Eritrea is set to construct two solar hybrid systems that will provide grid quality electricity to 40,000 people and businesses in the towns of Areza and Maidma where there is no grid power at all at a cost of US $6.56m.
Eritrean Ministry of Energy and Mines confirmed the statement saying the project aims to improve the livelihoods of people living in rural towns and villages. It is hoped the project will be replicated in order to mitigate the adverse effects of climate change in Eritrea and provide access to reliable power 24/7.
Intermittent power supply
The two agricultural towns in the Debub Southern region depend on small diesel generators which are environmentally damaging and provide limited and intermittent power supply. To save the environment and the standard of living of the people, the European Union, the United Nations Development Programme and the Government of Eritrea launched the project last year which will be completed in 2018 by the UK’s largest solar company, Solarcentury.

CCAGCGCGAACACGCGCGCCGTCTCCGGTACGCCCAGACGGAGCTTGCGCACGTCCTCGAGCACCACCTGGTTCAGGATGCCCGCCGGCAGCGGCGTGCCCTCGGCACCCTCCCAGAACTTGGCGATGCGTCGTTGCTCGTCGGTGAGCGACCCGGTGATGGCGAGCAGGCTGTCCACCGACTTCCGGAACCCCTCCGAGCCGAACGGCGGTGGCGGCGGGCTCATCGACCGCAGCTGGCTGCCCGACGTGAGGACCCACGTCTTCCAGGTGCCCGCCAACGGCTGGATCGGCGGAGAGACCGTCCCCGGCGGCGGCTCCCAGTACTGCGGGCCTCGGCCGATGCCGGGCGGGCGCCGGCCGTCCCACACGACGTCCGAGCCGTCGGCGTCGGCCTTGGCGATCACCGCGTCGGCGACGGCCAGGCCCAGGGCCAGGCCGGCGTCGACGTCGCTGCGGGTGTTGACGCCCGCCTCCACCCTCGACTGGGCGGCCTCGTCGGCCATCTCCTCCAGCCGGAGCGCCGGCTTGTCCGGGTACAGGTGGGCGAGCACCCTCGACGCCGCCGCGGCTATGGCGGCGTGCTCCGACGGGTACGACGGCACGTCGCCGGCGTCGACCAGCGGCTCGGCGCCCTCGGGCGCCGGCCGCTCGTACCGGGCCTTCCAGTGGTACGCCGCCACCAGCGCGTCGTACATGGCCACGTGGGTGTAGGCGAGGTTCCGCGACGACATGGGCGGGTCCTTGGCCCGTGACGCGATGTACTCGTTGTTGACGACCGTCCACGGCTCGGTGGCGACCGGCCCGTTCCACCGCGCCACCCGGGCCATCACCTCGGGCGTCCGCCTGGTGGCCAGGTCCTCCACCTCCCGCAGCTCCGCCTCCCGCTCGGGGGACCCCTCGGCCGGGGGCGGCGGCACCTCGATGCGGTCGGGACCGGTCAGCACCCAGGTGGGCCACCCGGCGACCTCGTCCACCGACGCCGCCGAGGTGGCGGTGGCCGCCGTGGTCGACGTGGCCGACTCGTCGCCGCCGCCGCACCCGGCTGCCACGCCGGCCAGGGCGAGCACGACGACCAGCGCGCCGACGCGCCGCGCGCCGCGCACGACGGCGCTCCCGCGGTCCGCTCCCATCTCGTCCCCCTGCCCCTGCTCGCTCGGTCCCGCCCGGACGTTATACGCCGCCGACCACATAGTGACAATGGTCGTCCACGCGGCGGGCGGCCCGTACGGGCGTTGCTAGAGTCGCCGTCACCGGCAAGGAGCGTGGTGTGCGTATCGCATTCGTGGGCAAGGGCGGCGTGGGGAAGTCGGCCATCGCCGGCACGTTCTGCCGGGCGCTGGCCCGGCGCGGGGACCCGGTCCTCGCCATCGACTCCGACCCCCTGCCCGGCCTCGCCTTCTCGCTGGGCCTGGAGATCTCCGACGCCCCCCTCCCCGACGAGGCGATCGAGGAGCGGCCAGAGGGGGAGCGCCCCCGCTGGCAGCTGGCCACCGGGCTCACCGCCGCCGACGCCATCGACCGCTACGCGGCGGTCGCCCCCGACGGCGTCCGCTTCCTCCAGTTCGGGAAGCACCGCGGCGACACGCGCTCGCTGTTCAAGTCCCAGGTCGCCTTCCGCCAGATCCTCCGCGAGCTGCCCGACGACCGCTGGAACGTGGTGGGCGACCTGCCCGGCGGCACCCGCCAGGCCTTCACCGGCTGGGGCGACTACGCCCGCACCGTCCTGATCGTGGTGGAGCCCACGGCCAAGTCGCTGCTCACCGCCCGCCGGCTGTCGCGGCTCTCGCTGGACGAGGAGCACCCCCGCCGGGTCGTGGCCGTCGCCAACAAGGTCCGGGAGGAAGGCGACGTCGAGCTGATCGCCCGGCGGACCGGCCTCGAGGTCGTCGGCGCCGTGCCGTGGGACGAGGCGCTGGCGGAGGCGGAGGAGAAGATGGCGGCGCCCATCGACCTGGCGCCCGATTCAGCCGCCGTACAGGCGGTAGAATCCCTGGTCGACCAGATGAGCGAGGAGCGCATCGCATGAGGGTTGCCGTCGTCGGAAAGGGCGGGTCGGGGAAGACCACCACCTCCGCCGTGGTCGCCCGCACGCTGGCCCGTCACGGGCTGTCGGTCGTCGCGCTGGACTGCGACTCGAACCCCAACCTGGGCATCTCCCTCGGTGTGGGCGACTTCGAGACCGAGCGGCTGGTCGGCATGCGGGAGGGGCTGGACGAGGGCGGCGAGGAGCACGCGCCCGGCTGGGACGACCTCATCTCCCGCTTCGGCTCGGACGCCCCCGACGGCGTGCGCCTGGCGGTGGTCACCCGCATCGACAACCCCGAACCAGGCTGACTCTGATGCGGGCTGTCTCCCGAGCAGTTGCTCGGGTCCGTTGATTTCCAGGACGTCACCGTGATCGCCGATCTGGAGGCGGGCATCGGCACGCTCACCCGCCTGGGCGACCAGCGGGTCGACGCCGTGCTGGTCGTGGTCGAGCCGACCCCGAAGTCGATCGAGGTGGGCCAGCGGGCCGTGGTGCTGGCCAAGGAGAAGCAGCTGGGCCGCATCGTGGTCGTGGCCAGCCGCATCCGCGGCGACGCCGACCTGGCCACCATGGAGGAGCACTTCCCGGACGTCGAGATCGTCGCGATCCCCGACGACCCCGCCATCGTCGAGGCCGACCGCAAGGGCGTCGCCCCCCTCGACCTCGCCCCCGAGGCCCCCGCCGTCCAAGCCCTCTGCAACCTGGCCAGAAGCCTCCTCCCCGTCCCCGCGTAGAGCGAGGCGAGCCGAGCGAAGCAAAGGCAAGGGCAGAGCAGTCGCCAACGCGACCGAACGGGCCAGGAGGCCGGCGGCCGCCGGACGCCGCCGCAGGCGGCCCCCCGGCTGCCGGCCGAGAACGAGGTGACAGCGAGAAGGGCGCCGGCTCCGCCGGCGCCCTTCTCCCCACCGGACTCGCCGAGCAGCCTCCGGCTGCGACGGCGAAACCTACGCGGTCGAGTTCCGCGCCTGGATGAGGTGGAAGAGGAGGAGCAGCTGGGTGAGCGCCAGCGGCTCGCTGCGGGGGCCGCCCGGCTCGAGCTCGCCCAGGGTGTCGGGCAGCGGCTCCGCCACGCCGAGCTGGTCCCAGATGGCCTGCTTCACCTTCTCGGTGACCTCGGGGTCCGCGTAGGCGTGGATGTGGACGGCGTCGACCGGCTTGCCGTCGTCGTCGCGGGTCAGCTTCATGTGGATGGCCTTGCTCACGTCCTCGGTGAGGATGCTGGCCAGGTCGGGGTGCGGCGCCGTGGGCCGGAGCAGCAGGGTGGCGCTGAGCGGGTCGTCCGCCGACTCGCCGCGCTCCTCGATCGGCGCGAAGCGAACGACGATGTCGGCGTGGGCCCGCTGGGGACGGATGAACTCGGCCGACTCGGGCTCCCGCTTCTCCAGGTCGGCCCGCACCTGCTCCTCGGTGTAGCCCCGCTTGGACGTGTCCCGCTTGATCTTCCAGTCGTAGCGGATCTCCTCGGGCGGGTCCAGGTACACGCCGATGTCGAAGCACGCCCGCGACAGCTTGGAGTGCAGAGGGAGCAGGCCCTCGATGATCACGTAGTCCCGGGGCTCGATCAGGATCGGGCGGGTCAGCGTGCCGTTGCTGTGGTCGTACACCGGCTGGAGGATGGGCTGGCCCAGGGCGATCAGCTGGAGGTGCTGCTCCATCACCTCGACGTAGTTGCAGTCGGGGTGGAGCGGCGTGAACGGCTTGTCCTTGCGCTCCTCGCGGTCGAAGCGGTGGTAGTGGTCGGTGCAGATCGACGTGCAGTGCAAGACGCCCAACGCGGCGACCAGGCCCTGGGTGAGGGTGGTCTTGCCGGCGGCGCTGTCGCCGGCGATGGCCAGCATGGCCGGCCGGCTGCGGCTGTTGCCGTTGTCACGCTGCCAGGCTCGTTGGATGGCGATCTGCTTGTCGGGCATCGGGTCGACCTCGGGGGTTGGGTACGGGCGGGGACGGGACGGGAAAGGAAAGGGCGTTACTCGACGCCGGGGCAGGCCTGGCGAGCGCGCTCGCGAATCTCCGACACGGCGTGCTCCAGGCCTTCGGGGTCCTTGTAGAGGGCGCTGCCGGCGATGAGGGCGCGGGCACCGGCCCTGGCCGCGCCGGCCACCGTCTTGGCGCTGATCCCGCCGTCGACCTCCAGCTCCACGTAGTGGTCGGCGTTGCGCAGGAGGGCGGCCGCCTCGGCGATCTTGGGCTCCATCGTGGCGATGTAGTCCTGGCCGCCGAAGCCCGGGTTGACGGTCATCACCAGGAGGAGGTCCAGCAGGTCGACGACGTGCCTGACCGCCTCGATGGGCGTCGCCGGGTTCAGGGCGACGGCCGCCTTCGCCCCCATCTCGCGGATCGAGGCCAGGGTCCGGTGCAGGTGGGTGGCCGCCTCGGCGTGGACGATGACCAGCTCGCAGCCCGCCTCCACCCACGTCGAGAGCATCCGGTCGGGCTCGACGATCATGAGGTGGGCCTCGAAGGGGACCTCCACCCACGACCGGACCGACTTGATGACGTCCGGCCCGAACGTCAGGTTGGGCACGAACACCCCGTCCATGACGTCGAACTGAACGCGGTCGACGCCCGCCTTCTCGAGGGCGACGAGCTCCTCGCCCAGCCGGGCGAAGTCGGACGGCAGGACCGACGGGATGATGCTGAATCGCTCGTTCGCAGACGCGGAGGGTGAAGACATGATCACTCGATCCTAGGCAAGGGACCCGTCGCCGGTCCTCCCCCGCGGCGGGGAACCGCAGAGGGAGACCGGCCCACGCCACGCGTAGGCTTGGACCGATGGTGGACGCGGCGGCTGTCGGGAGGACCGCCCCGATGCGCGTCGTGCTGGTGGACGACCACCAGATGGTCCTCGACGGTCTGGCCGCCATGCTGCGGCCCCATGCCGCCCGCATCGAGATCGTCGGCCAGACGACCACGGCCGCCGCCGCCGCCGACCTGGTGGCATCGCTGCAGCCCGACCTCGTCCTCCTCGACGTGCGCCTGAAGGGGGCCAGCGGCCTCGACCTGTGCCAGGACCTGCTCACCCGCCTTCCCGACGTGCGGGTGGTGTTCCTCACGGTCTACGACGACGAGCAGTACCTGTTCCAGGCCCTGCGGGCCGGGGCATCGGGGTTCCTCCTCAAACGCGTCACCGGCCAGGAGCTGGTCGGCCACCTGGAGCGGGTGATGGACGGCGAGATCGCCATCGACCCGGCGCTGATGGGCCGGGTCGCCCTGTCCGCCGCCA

“Photovoltaics are the cheapest form of power on the planet. Particularly in Eritrea, it’s blessed with an abundance of sunshine,” says Daniel Davies, Director of Hybrid Power Systems at Solarcentury.
Model for African rural electrification
Mr Daniel further adds that the system will use Canadian solar panels and SMA inverters. Both projects were scheduled to be completed early this year and will be managed by the Eritrean Ministry of Energy and Mines.
The two projects which are described as a model for African rural electrification are primarily financed by the EU through the ACP EU Energy Facility and the UNDP and Eritrea are contributing a little under US$2.3 million for each. The mini-grid hybrid solar systems will be powered by solar PV and lithium-ion batteries.